If you can use a screwdriver and a lens wrench / lens key then you could mount your own lenses. There's no helical on the Arca mount, so as long as it's machined correctly my cat could do it.
I'm sorry, but the attitude that 'it has to be done at the factory' is the photographic equivalent of 'rust-proofing' in 'The Dealership' epsiode of Seinfeld*. I've mounted/unmounted any number of lenses in a variety of helicals/mounts/lensboards over the years without a hitch; I just remounted a 47mm digitar onto a Fotoman helical and mount for a friend, adjusted the lens for infinity focus and bingo, she creates tack sharp images as every bit as wonderful as those I've seen produced by the same lens in Alpa and Cambo mounts - and for a whole lot less than what the 'big three' charge.
Since Henry Fox Talbot fell head first out of a tree we've been tweaking helicals and taking lenses apart, cleaning the shutters, screwing them back together, carting them around in cases on planes, trains and automobiles, knocking and bumping them, getting them baking hot and freezing cold, soaking wet etc. - but now in the digital age they have all suddenly become so fragile and delicate that attaching them to a dumb old helical and then to a piece of machined metal (and perhaps installing an angled sync and cable release socket) is, apparently, beyond us. This can now only be done in hermetically sealed rooms by folks in white coats with PhDs and exotic accents (at least, that's the scenario I imagine). This is utter madness.
Have you used an Arca R system at length? Have you (personally) mounted and calibrated an Arca R lens for use with an IQ180 or Aptus II 12?
First let me say that I understand your indignation and your comments about dealers (I love Seinfeld) is understandable; I assume you've worked with some shoddy ones (of which there are many). I would ask you however not to generalize those experiences on all dealers, especially not if you've never met or worked with them. Search my name on this forum or the general internet, call me, stop by the office, or ask any of our customers here or offline and you will find your statements are not true of me. This is NOT an undercoat to a car, and I would not sell or push the equivalent of this.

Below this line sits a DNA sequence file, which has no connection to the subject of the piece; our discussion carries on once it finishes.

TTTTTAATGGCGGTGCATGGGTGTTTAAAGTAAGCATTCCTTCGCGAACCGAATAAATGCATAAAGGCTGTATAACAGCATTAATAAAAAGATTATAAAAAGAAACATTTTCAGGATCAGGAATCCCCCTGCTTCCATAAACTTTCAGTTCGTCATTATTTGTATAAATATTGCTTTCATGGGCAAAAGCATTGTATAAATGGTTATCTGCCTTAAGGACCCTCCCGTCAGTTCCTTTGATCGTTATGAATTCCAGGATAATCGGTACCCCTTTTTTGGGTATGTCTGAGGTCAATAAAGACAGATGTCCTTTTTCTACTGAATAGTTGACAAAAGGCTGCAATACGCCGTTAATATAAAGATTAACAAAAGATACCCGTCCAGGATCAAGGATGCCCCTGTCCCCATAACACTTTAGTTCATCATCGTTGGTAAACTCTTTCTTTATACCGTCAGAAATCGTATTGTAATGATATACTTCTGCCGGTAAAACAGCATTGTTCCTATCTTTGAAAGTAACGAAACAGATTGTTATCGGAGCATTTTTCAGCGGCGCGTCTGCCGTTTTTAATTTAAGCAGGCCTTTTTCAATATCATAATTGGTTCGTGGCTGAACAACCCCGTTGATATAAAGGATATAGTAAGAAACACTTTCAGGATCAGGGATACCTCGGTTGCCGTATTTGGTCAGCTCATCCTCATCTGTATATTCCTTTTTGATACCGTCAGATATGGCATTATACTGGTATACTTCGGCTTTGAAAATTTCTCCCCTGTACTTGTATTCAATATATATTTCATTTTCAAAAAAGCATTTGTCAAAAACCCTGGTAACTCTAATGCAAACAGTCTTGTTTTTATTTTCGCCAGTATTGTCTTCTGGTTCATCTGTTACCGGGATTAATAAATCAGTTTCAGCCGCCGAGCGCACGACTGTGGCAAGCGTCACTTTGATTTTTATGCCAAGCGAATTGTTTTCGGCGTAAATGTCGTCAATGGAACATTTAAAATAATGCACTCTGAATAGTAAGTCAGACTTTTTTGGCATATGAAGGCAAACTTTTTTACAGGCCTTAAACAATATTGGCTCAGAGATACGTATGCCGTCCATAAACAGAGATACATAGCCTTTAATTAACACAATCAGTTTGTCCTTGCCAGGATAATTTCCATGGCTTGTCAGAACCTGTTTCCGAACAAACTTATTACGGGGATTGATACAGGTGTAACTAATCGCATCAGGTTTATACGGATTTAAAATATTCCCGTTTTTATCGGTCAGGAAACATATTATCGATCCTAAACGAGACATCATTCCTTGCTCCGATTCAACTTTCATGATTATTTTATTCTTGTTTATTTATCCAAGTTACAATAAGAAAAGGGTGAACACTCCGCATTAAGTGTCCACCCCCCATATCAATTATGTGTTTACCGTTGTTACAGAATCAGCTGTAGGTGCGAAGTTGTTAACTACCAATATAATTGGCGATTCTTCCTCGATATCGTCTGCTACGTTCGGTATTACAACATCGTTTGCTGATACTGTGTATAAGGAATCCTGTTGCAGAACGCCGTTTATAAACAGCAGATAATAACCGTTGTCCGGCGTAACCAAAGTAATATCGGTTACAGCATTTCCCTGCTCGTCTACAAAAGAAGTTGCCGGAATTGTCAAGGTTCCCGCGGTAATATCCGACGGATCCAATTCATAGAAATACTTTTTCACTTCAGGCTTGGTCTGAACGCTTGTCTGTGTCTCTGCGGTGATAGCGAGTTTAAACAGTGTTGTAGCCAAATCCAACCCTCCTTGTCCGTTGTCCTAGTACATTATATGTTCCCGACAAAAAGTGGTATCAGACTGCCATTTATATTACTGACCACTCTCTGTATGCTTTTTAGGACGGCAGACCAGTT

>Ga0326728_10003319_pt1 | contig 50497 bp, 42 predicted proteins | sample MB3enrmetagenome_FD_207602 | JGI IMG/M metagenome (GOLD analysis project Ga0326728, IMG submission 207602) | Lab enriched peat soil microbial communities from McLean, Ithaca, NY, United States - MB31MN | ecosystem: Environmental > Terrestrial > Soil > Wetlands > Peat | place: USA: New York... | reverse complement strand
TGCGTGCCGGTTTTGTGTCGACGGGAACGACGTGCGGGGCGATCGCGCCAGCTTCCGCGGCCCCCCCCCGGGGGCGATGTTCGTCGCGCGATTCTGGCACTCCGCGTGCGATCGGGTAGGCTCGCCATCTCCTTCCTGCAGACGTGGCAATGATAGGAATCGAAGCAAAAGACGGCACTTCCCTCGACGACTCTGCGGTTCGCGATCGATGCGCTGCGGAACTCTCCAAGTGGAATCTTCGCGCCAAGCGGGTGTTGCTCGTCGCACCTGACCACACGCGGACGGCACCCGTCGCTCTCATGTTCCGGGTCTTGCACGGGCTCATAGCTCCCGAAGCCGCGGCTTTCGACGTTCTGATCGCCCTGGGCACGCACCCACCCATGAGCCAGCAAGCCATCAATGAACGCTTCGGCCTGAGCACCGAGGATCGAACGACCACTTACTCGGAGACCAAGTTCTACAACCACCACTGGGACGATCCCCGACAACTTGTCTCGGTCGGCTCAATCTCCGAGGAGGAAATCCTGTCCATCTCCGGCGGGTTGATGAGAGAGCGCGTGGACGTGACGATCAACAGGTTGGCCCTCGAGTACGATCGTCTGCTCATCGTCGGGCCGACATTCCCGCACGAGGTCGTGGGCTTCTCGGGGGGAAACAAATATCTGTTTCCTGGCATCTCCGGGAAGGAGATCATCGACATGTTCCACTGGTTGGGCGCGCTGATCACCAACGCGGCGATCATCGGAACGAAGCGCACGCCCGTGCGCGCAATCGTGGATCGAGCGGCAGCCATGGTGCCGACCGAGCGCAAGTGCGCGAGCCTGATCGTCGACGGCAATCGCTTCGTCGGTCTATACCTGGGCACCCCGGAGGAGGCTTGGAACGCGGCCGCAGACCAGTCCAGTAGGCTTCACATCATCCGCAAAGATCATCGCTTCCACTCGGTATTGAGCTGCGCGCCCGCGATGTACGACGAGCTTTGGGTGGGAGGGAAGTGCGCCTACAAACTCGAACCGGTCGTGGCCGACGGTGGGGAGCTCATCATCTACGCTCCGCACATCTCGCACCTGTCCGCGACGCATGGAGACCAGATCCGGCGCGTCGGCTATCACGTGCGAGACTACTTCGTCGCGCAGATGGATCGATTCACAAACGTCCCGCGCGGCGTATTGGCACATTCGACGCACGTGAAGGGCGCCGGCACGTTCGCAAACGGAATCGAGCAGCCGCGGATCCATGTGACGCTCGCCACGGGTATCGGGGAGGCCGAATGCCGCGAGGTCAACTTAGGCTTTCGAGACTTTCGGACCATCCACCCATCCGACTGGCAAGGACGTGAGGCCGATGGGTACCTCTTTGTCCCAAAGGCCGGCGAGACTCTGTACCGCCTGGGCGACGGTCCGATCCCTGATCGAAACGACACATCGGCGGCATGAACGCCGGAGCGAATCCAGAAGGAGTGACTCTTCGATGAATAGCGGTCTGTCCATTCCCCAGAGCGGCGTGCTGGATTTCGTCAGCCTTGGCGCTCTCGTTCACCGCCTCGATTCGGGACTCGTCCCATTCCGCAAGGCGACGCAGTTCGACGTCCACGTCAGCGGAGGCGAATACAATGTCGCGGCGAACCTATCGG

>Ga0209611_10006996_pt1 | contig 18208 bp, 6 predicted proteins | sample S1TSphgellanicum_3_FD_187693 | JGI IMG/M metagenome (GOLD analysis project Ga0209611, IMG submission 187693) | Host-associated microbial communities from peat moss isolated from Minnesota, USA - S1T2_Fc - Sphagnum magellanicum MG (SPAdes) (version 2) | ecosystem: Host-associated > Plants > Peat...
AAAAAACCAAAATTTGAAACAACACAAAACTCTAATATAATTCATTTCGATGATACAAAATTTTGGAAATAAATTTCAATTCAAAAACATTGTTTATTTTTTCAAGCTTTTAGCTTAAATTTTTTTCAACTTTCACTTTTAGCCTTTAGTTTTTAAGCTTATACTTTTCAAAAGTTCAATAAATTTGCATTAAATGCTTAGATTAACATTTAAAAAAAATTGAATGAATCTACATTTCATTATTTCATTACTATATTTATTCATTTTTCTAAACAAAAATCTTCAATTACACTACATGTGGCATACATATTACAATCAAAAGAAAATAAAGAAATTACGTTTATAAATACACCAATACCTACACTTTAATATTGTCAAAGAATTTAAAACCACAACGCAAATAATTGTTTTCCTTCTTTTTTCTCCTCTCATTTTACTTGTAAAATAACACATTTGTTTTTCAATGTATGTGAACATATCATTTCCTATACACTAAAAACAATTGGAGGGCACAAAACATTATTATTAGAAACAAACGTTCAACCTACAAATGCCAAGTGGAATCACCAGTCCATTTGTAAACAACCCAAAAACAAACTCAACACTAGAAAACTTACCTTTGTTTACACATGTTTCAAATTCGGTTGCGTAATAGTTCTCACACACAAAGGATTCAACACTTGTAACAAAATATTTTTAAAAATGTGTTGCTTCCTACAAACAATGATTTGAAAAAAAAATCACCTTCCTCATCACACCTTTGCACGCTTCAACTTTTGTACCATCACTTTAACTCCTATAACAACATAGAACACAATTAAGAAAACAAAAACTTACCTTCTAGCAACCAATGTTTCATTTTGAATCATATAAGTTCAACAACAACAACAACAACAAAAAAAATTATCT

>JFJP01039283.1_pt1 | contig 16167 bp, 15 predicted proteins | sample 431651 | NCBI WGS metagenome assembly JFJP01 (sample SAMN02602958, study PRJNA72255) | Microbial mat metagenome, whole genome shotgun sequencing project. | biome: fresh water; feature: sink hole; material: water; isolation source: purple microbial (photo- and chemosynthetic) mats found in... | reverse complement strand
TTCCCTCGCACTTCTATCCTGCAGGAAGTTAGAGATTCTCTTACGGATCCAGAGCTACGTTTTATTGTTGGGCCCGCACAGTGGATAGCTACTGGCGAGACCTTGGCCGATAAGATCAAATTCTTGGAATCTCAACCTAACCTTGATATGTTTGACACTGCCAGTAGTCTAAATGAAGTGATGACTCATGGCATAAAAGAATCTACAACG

The precision required to place infinity on an Arca R mount for f/8 is much higher and more knowledge-intense than your statement implies.
First, several of these lenses exhibit fairly significant focus shift, so the testing of the proper placement of focus cannot be done wide open, but because testing stopped down increases DOF the analysis of proper infinity is most assuredly non-trivial.
Second, the level of possible accuracy on an Arca R is extraordinarily high. If all you've used is the helical on the Fotoman or the Alpa HPF ring then you haven't experienced in practice how minute the possible level of adjustment is. The level of precision, when using multiple lenses, requires that the calibration of the mount itself is less than one tick's worth of focus. For reference on a 47XL the difference of one tick when focused at 150cm distance (5ft) is 1 cm of subject distance. How would you propose the end user calibrate their focus to this accuracy (remembering they must do this while stopped down)? The mechanical mount itself is machined about as precisely as can be hoped, but even from one specific lens to another specific lens the variation is such that every lens MUST be calibrated to the mount. This is done by Arca by means of shimming the rear element of the lens under the retaining ring to insure perfect placement of that lens both fore-aft and is then tested to insure perfect planarity.